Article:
Category Archives: art

Reviving Newcastle

It can take a heroic effort to bring an ailing city district back to life but often all it takes to spark it off is one person or one small group. Marcus Westbury‘s efforts to revive Hunter Street, the ailing main street of the Australian industrial city of Newcastle (think rustbelt if you are not in Australia) have certainly been heroic. He is staging a “Renewing Newcastle” information night tomorrow night Wednesday 10th of September at 6:30pm. The venue is the Lock Up (next to the now derelict Post Office) at 90 Hunter Street Newcastle.

Vacant shopfronts in the Newcastle CBD should be opened up to community arts and not-for-profit groups, under control of a property trust that assists building owners with tax concessions.

The idea is simple enough, it’s worked before, but can it work here?

It was pretty amazing to watch the numbers rising on his facebook site when he sent out invitations so here’s hoping it will work. If you are anywhere near there make sure you attend.

Out of the closet

Why does the humble wardrobe have so much appeal as a refuge, an escape to a different world even. From children’s stories like The Chronicles of Narnia or The Indian in the Cupboard, to farces and cartoons where everything from lovers to dead mothers are hidden in them, somehow wardrobes seem to be hotbeds of activity.

And it’s not all fictional. There was the story a few years back about the woman whose lover lived in the wardrobe, emerging one day to kill her husband and then in May this year there was the story of the Japanese man who found a homeless woman had moved into a closet in his house.

Perhaps our tendency to treat the wardrobe as a miniaturised house is an archetypal fantasy of having a nice safe nest, a fantasy that also plays out in cubby houses, tree houses, tiny buildings and caravans, Japanese tea houses even. It’s a sort of fantasy we fall into easily

and maybe that’s why Sydney artist Adam Norton‘s recent exhibition at Gallery9 was so appealing. His wardrobe, adaptively reused as a sort of inner space capsule had all the necessities for a long term hide away from the world.

All bodily functions are catered for, there is storage for food and water, as well as cooking and washing facilities.

There is even a periscope so that you can check if the coast is clear before getting out and stretching your legs.

The reading is admittedly of the most survivalist type but this is where theory and practice are synthesised into an entire lifestyle, and the clock, notebook and paper allow you to document the experience as well, thus creating a complete loop of self referentiality, so to speak.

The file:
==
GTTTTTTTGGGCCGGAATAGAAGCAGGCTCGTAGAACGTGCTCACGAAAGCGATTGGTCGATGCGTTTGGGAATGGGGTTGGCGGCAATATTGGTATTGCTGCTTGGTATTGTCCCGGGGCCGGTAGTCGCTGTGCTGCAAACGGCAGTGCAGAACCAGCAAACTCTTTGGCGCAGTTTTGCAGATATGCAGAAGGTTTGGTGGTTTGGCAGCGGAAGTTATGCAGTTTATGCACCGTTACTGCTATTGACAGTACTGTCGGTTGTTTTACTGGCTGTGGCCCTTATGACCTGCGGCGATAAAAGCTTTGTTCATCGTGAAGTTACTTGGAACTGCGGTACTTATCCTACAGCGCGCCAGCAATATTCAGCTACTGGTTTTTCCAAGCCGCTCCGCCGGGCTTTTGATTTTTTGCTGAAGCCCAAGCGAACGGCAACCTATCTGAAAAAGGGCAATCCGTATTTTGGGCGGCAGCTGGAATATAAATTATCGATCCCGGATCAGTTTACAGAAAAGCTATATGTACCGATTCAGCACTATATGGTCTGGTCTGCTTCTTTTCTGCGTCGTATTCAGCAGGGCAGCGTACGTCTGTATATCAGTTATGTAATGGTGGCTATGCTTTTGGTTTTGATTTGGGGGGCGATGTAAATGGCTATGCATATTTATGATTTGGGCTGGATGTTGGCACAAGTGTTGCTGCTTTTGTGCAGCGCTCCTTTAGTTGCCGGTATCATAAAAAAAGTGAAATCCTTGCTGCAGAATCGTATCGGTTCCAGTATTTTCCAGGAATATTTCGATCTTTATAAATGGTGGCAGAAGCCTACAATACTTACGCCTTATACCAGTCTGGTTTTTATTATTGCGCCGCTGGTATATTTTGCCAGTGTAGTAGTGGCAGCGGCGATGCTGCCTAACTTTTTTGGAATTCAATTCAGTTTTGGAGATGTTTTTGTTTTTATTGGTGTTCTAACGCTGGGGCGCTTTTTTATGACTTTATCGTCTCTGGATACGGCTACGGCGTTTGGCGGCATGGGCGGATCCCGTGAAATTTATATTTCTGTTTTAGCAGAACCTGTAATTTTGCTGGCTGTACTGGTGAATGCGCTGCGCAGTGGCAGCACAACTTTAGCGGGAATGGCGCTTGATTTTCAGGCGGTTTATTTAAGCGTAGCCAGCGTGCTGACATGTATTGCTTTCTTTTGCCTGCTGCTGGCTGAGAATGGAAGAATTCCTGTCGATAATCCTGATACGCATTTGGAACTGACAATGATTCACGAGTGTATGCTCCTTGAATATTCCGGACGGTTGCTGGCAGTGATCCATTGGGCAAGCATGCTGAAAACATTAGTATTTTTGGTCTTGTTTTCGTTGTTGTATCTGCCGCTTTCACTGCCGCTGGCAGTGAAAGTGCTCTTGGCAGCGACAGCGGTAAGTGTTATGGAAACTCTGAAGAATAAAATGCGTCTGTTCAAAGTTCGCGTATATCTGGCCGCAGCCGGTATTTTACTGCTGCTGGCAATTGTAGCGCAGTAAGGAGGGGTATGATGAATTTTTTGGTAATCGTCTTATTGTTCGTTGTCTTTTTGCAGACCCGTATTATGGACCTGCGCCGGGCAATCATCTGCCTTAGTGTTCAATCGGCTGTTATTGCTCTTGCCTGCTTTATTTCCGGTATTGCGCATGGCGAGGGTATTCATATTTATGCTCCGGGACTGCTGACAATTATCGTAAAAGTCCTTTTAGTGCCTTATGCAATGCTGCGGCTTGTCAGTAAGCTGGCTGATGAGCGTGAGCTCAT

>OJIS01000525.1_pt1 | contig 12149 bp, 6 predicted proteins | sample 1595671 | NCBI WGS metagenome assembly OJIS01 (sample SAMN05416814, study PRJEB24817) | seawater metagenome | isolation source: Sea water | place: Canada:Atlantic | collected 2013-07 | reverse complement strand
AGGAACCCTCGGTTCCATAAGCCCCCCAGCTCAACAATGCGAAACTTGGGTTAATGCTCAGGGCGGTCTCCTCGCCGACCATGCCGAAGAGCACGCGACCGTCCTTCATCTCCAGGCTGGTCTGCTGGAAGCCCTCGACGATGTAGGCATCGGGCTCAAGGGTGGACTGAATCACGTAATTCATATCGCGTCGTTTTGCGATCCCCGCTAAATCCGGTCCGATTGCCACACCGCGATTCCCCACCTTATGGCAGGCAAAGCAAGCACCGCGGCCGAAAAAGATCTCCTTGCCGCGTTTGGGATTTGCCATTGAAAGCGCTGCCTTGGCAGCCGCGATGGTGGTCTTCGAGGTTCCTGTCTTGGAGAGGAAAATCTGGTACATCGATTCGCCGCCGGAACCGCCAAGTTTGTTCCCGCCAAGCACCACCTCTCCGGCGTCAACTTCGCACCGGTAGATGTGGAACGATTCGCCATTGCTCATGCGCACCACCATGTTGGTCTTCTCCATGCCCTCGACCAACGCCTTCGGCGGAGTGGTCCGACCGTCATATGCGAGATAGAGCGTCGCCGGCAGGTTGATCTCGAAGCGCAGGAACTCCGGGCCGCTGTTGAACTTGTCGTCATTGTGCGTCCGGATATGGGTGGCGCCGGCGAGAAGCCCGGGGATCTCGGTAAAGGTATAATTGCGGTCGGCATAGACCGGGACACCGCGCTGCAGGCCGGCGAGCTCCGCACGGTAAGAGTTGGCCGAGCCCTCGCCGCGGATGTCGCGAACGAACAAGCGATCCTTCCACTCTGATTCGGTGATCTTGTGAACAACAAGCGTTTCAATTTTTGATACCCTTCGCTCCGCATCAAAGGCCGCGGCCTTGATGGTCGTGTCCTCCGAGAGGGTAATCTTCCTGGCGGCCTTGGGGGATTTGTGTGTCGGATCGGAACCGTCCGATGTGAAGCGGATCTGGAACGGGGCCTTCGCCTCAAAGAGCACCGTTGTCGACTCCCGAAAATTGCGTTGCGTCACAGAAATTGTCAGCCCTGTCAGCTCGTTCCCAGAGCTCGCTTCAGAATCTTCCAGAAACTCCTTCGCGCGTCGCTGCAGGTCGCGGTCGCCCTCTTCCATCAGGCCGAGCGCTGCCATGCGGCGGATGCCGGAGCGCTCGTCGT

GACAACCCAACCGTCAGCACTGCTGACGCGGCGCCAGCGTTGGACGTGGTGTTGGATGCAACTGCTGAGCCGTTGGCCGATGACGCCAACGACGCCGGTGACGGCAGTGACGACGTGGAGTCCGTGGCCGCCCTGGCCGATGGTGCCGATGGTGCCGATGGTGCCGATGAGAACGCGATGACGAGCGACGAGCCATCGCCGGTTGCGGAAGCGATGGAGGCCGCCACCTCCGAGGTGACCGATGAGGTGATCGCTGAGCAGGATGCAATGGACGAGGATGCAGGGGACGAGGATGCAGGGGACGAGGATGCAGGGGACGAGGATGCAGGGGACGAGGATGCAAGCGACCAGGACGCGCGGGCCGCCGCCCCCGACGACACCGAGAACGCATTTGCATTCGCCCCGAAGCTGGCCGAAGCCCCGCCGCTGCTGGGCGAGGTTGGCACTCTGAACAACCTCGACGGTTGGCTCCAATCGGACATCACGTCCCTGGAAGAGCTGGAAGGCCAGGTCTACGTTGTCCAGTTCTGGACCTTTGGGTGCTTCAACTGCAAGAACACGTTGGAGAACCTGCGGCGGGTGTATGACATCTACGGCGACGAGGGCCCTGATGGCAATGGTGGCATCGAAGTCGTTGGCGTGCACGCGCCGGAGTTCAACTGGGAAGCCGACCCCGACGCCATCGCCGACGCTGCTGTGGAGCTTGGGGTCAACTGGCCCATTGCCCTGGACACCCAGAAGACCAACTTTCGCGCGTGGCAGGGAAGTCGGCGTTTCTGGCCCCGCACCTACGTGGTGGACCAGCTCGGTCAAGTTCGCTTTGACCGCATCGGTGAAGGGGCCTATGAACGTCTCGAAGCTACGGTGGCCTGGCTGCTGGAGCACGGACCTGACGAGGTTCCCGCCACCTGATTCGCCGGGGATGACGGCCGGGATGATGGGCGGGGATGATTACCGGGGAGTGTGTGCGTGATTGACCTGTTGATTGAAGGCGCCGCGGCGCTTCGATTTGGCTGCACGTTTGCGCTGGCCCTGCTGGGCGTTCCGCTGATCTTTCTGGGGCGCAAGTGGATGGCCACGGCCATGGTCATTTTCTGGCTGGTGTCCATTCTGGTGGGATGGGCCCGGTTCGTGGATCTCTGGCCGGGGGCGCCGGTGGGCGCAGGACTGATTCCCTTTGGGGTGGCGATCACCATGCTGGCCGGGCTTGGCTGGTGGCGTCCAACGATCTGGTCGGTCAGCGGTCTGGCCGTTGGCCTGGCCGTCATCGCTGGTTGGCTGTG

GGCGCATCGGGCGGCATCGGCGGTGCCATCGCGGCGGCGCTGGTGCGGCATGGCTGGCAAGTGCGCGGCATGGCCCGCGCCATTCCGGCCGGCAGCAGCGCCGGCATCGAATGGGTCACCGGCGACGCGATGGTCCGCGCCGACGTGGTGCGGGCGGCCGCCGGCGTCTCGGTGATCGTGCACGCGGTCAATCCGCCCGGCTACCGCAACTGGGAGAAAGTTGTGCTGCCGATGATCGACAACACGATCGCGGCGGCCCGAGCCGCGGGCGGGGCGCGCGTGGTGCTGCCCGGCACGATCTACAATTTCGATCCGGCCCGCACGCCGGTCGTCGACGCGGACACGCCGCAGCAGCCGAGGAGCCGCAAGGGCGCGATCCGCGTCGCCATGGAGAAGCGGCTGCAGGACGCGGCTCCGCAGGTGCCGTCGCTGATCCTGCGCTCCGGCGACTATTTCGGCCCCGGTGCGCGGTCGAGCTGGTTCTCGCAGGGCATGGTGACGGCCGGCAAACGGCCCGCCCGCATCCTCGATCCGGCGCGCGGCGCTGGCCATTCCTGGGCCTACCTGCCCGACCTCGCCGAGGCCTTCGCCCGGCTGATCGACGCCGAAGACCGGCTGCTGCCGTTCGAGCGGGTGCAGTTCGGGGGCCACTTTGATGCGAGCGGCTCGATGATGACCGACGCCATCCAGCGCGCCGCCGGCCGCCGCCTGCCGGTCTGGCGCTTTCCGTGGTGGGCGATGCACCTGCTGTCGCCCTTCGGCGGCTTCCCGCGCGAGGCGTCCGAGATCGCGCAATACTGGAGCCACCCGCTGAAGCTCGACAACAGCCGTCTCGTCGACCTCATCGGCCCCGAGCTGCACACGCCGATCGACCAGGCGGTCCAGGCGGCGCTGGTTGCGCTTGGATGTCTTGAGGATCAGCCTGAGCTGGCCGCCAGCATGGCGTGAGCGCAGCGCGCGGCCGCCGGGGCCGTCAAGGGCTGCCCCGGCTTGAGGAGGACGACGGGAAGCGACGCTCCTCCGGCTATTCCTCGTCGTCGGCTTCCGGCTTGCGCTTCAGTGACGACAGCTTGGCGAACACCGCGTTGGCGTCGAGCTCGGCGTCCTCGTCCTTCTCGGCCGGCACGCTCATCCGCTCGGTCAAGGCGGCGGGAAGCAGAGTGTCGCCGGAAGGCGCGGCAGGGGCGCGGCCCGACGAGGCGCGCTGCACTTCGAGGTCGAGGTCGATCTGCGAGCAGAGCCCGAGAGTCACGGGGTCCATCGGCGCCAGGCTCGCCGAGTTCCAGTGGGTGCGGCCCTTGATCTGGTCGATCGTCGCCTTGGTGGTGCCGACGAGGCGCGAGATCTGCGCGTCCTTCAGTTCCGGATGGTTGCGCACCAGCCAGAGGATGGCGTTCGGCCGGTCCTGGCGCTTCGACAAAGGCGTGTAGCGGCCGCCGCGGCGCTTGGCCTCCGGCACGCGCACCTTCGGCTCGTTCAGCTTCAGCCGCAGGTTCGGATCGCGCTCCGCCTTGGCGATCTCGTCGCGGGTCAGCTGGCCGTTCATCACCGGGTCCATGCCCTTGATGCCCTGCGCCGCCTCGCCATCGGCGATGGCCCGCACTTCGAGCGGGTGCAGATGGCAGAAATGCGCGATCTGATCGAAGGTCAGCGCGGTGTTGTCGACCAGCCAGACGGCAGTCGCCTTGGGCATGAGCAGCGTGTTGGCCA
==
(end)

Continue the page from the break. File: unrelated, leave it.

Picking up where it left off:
It’s not as luxuriously roomy as the International Space Station

but it at least seems on a par with early US space capsules. Perhaps later versions will expand to fill the space available, a wardrobe as large as the room it stands in.

Of course there are more ways of hiding than hiding in a cupboard. Norton’s other works include suits for urban camouflage allowing the wearer to lie around inconspicuously in the urban outdoors or even hide within a map.

Abjects in the landscape

The problem of redundant nuclear power stations can’t easily be swept under the carpet, you need something bigger than that, like a small mountain perhaps?

http://adaptivereuse.net/wp-content/uploads/images/Trawsfynydd Magnox nuclear power station
(Photo
ellyll)

If this dinosaur technology gets revived cleaning up after it will become a chronic problem so it’s interesting to consider a 1994 project to adaptively reuse the Trawsfynydd Magnox nuclear power station in Wales. Built in the late 1950s and designed, amazingly, by Sir Basil Spence of Coventry Cathedral fame, Trawsfynydd had the usual controversial history. It was claimed at the time that it would blend into the landscape and if you believed that then we have some Nigerian friends you may like to meet, they want to give you millions of dollars. Echoing Soane, Spence more realistically quipped “Will it make a beautiful ruin?” .

Landscape reuse aficionado David Barrie (with whom we feel a natural affinity) created the project to explore solutions to the Trawsfynydd decommissioning, a process predicted to take over 100 years.

Arup Partners proposal for Trawsfynydd

We liked the sweep-it-under-a-mountain solution,

site architects Trawsfynydd proposal

and the paint-watercolours-that-make-it-look-like-a-romantic-ruined-castle solution has a lot going for it as well. In fact they are all pretty interesting, even the Michelin-man-fat-suit solution.

Personally, we would propose a more brutal sort of Picturesque solution, use random explosive charges to collapse half of both buildings leaving giant shattered stumps, sprinkle them with something that softly fluoresces in the moonlight (this may be unnecessary) then add some ivy to finish it off. In other words, adaptive reuse as a monstrous landscape garden folly. Perhaps a few oversize Welsh gnomes by Ron Mueck would help.

Check it out on David Barrie’s blog, in fact read the whole blog, it’s worth the effort. (Note to David Barrie: the content is great, but the white on black theme…? IMHO)